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Saturday Science: Straw Flute

Saturday Science: Straw FluteThis week’s Saturday Science experiment, courtesy of Deceptively Educational, is music to our ears! Discover how sound waves make music by creating a straw flute. What song will you play?



  • nine straws

  • ruler

  • scissors

  • clear tape



  1. Set aside the first straw – no cutting required.

  2. Line the second straw up against the ruler. Measure and cut two centimeters off the bottom of the straw.

  3. Line the third straw up against the ruler. Measure and cut four centimeters off the bottom of the straw.

  4. Repeat this process for straws four through nine, cutting two additional centimeters off the bottom of each straw (6, 8, 10, etc.).

  5. Lay a long piece of clear tape sticky side up on your table or work station.

  6. Stick the longest straw to the tape.

  7. Stick the second longest straw to the tape right next to the first. The tops of the straws should be even with each other.

  8. Repeat this process, longest straw to shortest, until all of the straws are stuck to the tape.

  9. Wrap the remaining tape around the straws so that the straws are secure.

  10. Play your straw flute by blowing air over each straw!



What sounds did your straw flute make? Which straws made a high-pitched sound? Which straws made a low-pitched sound?


Sound is a wave, a vibration traveling through the air to your ears. The way a sound wave sounds to your ear is known as its pitch. The wave that creates it is measured in frequency, or the number of sound waves that hit your ear in a certain amount of time. A high-pitched sound is made by a high-frequency wave and a low-pitched sound is made by a low-frequency wave.


If you vibrate solid objects they make the air around them vibrate, creating sound waves. This happens when you blow through the straws in your straw flute. The different lengths of each straw vibrate with different frequencies, creating different pitches of sound. These pitches create different notes that allow you to play a song.


If you want to really see this in action, pluck some strings on a guitar. You can watch them vibrate and see how the high, thin strings vibrate faster than the low, thick ones.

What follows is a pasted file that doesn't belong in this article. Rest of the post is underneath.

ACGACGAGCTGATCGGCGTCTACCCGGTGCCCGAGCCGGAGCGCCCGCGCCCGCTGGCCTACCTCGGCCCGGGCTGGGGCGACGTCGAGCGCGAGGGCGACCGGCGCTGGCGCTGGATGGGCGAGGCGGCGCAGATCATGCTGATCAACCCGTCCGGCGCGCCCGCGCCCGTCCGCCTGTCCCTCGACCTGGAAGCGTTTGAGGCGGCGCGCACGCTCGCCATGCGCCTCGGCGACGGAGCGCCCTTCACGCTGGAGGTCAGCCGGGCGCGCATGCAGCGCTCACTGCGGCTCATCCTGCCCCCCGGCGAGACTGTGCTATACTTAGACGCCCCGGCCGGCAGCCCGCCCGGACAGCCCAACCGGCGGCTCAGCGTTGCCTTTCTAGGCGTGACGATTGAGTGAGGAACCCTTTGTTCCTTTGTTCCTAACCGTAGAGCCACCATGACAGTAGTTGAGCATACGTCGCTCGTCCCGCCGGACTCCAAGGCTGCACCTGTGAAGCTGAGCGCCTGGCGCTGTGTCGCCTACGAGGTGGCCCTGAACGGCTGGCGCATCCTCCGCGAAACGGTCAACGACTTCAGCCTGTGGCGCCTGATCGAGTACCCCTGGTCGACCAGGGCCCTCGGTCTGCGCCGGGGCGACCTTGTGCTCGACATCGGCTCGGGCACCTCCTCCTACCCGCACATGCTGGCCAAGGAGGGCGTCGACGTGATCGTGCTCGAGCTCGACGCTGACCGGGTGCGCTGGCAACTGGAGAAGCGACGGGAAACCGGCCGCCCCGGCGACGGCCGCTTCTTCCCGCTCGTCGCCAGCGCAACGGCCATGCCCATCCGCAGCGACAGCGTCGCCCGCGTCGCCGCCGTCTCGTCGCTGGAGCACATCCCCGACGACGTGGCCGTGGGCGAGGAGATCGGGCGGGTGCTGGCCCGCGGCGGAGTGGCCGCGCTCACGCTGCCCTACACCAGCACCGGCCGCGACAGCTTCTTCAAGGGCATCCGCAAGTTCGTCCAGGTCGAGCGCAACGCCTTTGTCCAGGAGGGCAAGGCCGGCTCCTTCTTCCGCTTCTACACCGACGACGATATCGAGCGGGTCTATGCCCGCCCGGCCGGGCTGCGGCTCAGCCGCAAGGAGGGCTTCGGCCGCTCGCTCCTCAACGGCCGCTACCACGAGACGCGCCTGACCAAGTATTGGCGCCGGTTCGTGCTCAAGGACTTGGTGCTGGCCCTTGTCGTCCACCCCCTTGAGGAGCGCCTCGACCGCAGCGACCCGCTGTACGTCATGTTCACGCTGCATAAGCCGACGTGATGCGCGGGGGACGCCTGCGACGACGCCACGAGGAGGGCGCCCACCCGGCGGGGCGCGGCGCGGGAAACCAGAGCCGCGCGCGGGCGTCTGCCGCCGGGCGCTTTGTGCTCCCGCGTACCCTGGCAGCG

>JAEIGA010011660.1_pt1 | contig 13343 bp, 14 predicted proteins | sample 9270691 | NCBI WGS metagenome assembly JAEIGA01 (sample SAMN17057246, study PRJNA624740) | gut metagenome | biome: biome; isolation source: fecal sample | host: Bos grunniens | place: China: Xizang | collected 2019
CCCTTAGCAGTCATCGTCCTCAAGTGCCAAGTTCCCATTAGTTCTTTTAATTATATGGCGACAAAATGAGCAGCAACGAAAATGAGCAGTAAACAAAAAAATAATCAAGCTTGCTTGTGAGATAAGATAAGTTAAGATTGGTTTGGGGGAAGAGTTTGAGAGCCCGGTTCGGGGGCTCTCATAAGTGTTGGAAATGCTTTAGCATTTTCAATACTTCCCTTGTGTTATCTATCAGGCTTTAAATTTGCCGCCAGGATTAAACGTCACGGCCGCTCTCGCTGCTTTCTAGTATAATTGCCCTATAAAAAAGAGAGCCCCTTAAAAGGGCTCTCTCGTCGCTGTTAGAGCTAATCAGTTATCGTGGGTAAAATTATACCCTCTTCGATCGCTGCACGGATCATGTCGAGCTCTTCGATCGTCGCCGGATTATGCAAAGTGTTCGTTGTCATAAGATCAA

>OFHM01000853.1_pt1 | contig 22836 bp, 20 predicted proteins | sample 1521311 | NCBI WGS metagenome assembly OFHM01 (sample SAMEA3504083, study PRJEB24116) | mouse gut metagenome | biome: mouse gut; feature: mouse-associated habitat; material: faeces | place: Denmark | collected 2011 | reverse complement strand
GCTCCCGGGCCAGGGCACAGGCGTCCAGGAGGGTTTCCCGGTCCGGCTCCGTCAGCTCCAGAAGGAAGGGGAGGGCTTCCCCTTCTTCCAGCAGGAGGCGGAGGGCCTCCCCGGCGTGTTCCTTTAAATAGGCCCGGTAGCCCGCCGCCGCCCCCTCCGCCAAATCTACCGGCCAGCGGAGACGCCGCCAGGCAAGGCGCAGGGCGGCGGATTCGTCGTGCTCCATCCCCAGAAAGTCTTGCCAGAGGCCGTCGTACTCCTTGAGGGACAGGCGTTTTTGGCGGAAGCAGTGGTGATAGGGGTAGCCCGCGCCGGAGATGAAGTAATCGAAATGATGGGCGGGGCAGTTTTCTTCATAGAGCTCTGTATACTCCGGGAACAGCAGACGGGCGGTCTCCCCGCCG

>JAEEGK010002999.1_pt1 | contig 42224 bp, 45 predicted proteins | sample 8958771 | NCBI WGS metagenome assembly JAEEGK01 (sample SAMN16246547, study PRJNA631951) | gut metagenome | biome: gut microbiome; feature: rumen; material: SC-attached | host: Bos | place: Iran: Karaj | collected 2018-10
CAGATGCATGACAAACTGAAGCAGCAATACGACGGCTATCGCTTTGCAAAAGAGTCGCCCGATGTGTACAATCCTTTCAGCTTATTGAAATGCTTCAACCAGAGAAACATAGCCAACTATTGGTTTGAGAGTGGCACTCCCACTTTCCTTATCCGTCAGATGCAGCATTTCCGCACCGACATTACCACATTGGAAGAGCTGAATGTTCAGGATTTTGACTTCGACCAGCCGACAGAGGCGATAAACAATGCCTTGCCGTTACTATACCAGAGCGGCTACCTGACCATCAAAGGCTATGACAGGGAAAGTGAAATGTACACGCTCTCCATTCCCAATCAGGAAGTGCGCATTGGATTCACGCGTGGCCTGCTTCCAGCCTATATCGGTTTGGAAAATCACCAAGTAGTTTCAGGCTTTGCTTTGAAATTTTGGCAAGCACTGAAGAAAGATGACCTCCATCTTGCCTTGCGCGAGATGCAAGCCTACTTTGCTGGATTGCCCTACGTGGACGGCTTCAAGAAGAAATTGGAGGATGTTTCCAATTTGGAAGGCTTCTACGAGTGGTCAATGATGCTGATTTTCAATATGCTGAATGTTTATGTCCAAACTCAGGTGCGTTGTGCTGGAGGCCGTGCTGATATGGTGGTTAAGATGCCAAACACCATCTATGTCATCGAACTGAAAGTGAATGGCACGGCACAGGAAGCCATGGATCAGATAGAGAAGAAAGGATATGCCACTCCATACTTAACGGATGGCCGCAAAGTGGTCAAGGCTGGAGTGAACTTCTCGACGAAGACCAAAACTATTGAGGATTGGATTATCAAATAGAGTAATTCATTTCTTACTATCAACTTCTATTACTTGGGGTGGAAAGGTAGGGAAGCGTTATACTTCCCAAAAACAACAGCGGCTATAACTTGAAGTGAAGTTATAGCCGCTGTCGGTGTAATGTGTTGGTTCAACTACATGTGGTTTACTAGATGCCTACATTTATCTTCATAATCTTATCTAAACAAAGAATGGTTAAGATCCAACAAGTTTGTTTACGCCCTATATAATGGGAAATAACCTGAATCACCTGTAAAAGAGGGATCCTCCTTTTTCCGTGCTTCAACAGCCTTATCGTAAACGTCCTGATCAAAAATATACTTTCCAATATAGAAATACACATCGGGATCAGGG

Did you know that different animals can make and hear different sounds than humans? Dogs and many other animals can hear pitches that are too high for our ears. Whales, when they sing their whale songs, sometimes create pitches that are way too low for human ears, but whales can hear them just fine for hundreds of miles across the ocean!


Want more Saturday Science? See all of our at-home activities on the blog or on Pinterest.

The Story Behind Dippy Dawg and Goofy

GoofyDid you guess today's Funky Find? Here's how Dippy Dawg became Goofy, as told by our Archivist and Registrar, Jennifer Noffze, who is always on the hunt for funky finds in the Children's Museum collection!


Goofy was originally known as “Dippy Dawg” when he first appeared in 1932, but by the mid-1930s, when this toy was made, he was being called Goofy. Goofy is known for his trademark clumsiness but also for his child-like and loveable demeanor.

This toy was a gift to Jane Withers, a well-known child star of the 1930s, from Walt Disney himself!  According to Jane, she had gone on a picnic with Walt and heard about an amusement park he planned to build, and “at the end of the day he gave me this wonderful Goofy and said it was the first model of a line of comic character dolls he had designed.”

Jane Withers starred in 36 films between 1934 and 1943 and she appeared with Shirley Temple in the 1934 film Bright Eyes. Withers is best remembered, however, for her 1960s and 1970s Comet cleanser commercials as “Josephine the Plumber.” Withers was excited to learn that her Goofy had found a new home in a children’s museum.

Looking for more? Go behind the scenes in The Children's Museum's collection when you check out the full blog category.

The Intern Experience: StarPoint Campers and Museum Apprentices

Natalia groupToday's blog post is brought to you by Natalia Welch, a senior at Butler University focusing on Marketing. Natalia is a Family Programs intern working with youth in the StarPoint summer camp and teen volunteers in the Museum Apprentice Program


In the left corner on the first floor of the Museum lies Family Programs. It’s a beautiful space that comes to life throughout the school year with the Museum Preschool and during the summer with StarPoint, The Children’s Museum's summer camp. During my time as a Family Programs Intern, I've had the pleasure to work with StarPoint and the Museum Apprentice Program.